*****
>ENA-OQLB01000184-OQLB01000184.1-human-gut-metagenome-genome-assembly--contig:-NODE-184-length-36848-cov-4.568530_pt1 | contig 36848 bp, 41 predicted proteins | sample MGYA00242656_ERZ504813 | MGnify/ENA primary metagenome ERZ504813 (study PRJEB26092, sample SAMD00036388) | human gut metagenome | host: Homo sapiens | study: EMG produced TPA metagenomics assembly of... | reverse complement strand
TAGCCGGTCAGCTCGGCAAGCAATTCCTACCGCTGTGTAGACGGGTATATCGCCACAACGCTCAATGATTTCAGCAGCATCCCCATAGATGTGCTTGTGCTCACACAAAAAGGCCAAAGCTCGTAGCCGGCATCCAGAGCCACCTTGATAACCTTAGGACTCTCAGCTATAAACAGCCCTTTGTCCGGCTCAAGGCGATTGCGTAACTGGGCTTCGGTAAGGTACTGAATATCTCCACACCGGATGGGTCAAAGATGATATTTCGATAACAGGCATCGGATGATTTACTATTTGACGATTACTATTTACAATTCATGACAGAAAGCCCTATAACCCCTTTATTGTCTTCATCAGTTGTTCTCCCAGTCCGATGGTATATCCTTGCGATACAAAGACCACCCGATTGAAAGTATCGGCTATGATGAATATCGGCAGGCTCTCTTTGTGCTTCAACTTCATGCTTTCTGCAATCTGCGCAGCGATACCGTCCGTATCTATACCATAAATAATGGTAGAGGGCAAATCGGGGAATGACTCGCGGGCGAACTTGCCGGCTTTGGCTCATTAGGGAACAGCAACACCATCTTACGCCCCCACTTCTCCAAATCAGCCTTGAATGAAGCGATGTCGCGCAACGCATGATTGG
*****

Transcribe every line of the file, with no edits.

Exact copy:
>ENA-OQLB01000184-OQLB01000184.1-human-gut-metagenome-genome-assembly--contig:-NODE-184-length-36848-cov-4.568530_pt1 | contig 36848 bp, 41 predicted proteins | sample MGYA00242656_ERZ504813 | MGnify/ENA primary metagenome ERZ504813 (study PRJEB26092, sample SAMD00036388) | human gut metagenome | host: Homo sapiens | study: EMG produced TPA metagenomics assembly of... | reverse complement strand
TAGCCGGTCAGCTCGGCAAGCAATTCCTACCGCTGTGTAGACGGGTATATCGCCACAACGCTCAATGATTTCAGCAGCATCCCCATAGATGTGCTTGTGCTCACACAAAAAGGCCAAAGCTCGTAGCCGGCATCCAGAGCCACCTTGATAACCTTAGGACTCTCAGCTATAAACAGCCCTTTGTCCGGCTCAAGGCGATTGCGTAACTGGGCTTCGGTAAGGTACTGAATATCTCCACACCGGATGGGTCAAAGATGATATTTCGATAACAGGCATCGGATGATTTACTATTTGACGATTACTATTTACAATTCATGACAGAAAGCCCTATAACCCCTTTATTGTCTTCATCAGTTGTTCTCCCAGTCCGATGGTATATCCTTGCGATACAAAGACCACCCGATTGAAAGTATCGGCTATGATGAATATCGGCAGGCTCTCTTTGTGCTTCAACTTCATGCTTTCTGCAATCTGCGCAGCGATACCGTCCGTATCTATACCATAAATAATGGTAGAGGGCAAATCGGGGAATGACTCGCGGGCGAACTTGCCGGCTTTGGCTCATTAGGGAACAGCAACACCATCTTACGCCCCCACTTCTCCAAATCAGCCTTGAATGAAGCGATGTCGCGCAACGCATGATTGG